Several trials including the FORCE trial (NCT03556904) are testing whether the addition of radiotherapy to SOC systemic therapy improves objective PFS compared to systemic therapy alone in patients with oligometastatic CRPC. In this trial, patients with up to 5 metastatic lesions will be randomized into the different treatment arms. Systemic therapy will consist of abiraterone, enzalutamide, or docetaxel in combination with ADT. Radiation will range between conventional 30 Gy in 10 fractions to SBRT with 50 Gy in 5 fractions. While this trial does not limit radiation to SBRT alone and allows for conventional radiation schedules, it will help determine whether MDT with radiation adds to the efficacy of different systemic therapies. Correlative studies on peripheral blood and on-treatment biopsies should substantially add to our understanding of the effects of various RT schedules on the TME.
The development of mCRPC is associated with multiple changes to the immune TME. A recent report showed that CRPC cells are more resistant to RT combined with ADT and demonstrate higher levels of MDSCs when compared to hormone sensitive cells (59). These immunosuppressive cells exert a regulatory effect on T cell effector cells promoting an immune permissive environment which makes a T cell response less likely. Multiple trials (NCT03835533, NCT03007732) are testing novel immunotherapeutic combinations along with SBRT with aims to bypass the immunosuppressive microenvironment of CRPC and thus stimulate T cell anti-tumor responses. Notable in this group is PORTER (NCT03835533) cohort B, an active trial testing SBRT (30−50 Gy in 1-5 fractions) in combination with Nivolumab, CDX-301 (a recombinant human Flt3L) (60) and Polyinosinic-polycytidylic acid-poly-l-lysine carboxymethylcellulose (poly-ICLC). CDX-301 has been previously shown in clinical studies to expand key subsets of myeloid and plasmacytoid dendritic cells (60) Poly-ICLC is a synthetic double stranded RNA complex that has been shown to activate toll-like receptor 3 and stimulate intratumoral immune responses in patients (61). By combining radiation with checkpoint inhibition and other novel immunotherapy agents, this and other trials aim to overcome the immunosuppressive environment of CRPC and succeed where previous checkpoint monotherapy trials had failed.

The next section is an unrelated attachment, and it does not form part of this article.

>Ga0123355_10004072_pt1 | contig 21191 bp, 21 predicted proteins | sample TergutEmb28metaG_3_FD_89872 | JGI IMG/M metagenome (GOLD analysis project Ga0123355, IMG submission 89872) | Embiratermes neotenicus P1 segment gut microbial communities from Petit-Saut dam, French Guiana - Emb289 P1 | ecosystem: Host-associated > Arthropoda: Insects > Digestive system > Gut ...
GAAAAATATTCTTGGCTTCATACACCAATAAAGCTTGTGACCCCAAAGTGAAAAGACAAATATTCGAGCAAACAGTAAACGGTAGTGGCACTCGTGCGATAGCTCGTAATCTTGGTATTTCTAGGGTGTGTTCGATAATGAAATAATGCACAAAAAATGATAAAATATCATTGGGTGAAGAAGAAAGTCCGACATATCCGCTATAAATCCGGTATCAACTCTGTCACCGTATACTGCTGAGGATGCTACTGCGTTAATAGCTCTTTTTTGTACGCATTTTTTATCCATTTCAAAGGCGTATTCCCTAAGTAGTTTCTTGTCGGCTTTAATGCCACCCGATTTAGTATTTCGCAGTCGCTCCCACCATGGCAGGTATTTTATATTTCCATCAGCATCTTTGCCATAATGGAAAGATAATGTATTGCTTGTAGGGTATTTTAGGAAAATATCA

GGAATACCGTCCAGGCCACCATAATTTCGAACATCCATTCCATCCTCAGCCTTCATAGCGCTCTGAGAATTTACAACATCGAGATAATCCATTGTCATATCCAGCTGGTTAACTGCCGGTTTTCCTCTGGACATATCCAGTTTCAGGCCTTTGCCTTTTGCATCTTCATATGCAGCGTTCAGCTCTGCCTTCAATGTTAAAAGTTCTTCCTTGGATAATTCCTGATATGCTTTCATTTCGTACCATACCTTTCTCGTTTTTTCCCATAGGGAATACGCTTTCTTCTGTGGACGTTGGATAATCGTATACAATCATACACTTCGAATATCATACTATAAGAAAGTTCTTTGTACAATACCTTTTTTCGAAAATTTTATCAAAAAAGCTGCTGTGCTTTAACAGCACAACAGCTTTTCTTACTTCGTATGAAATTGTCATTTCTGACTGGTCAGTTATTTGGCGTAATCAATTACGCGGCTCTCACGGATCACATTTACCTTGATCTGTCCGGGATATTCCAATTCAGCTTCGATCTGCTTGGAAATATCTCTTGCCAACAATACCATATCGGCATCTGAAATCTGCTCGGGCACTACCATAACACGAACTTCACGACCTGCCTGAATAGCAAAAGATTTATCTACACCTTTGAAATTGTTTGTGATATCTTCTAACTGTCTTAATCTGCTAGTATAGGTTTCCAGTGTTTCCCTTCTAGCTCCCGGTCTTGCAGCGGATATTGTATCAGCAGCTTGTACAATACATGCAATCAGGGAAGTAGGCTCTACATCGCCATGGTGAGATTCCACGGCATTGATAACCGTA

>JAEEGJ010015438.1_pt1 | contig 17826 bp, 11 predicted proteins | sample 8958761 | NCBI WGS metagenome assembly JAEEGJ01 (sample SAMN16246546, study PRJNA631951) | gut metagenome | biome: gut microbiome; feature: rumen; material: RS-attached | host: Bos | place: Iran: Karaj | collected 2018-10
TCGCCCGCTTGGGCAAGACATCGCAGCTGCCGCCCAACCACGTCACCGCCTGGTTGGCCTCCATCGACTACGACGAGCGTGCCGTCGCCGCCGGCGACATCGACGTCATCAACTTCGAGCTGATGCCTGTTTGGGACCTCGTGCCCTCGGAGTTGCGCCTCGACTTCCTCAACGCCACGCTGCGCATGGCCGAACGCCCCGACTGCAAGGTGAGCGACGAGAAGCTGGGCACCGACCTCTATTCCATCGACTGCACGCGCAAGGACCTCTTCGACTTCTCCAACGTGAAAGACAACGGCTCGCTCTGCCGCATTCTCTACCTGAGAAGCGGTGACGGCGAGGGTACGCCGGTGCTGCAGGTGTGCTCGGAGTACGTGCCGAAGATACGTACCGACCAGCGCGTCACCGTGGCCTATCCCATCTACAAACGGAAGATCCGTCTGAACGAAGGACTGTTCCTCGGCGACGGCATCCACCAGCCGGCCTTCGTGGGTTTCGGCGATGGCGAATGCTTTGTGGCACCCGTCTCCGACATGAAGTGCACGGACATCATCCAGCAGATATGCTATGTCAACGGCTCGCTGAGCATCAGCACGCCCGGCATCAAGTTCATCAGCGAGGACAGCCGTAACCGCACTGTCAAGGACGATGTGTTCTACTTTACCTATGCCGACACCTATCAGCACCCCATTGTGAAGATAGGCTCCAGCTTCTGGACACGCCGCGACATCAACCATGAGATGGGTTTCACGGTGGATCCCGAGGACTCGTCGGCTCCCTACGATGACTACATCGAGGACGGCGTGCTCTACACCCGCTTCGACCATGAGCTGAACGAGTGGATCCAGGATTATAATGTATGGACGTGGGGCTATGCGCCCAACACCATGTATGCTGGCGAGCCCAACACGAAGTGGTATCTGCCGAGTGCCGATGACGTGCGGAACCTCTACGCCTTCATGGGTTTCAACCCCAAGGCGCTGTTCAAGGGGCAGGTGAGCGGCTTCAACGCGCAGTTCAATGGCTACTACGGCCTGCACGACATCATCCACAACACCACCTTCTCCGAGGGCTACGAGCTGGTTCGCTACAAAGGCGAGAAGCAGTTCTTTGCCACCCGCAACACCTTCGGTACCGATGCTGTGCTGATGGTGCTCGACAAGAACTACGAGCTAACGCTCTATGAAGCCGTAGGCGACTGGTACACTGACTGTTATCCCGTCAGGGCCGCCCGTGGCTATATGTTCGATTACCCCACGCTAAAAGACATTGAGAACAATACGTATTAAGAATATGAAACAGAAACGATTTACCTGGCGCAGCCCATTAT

SBRT is an increasingly used treatment for men with early stage favorable risk prostate cancer. Its use in high risk and metastatic prostate cancer has demonstrated impressive preliminary data with respect to tolerability and oncologic outcomes. Here we have reviewed, the unique radiobiology of SBRT with respect to DNA repair, immunogenic cell death, and downstream T cell priming and the various novel clinical trials that have used SBRT in innovative ways with standard and investigational systemic treatments for prostate cancer. Analysis of specimens derived from these carefully designed studies will likely be instructive as to the biological consequences of SBRT and future opportunities for synergy with systemic treatments.
All authors listed have made a substantial, direct and intellectual contribution to the work, and approved it for publication.
Conflict of Interest
The authors declare that the research was conducted in the absence of any commercial or financial relationships that could be construed as a potential conflict of interest.
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Keywords: SBRT, prostate cancer, immunotherapy, ADT, minimal residual disease, androgen suppression therapy
Citation: Adorno Febles VR, Blacksburg S, Haas JA and Wise DR (2020) Translating the Immunobiology of SBRT to Novel Therapeutic Combinations for Advanced Prostate Cancer. Front. Oncol. 10:830. doi: 10.3389/fonc.2020.00830
Received: 02 March 2020; Accepted: 28 April 2020;
Published: 27 May 2020.
Edited by:Walter J. Storkus, University of Pittsburgh, United States
Reviewed by:Ryan Phillips, School of Medicine, Johns Hopkins University, United States
Matthew Pierre Deek, Johns Hopkins Medicine, United States
Copyright © 2020 Adorno Febles, Blacksburg, Haas and Wise. This is an open-access article distributed under the terms of the Creative Commons Attribution License (CC BY). The use, distribution or reproduction in other forums is permitted, provided the original author(s) and the copyright owner(s) are credited and that the original publication in this journal is cited, in accordance with accepted academic practice. No use, distribution or reproduction is permitted which does not comply with these terms.
*Correspondence: David R. Wise, firstname.lastname@example.org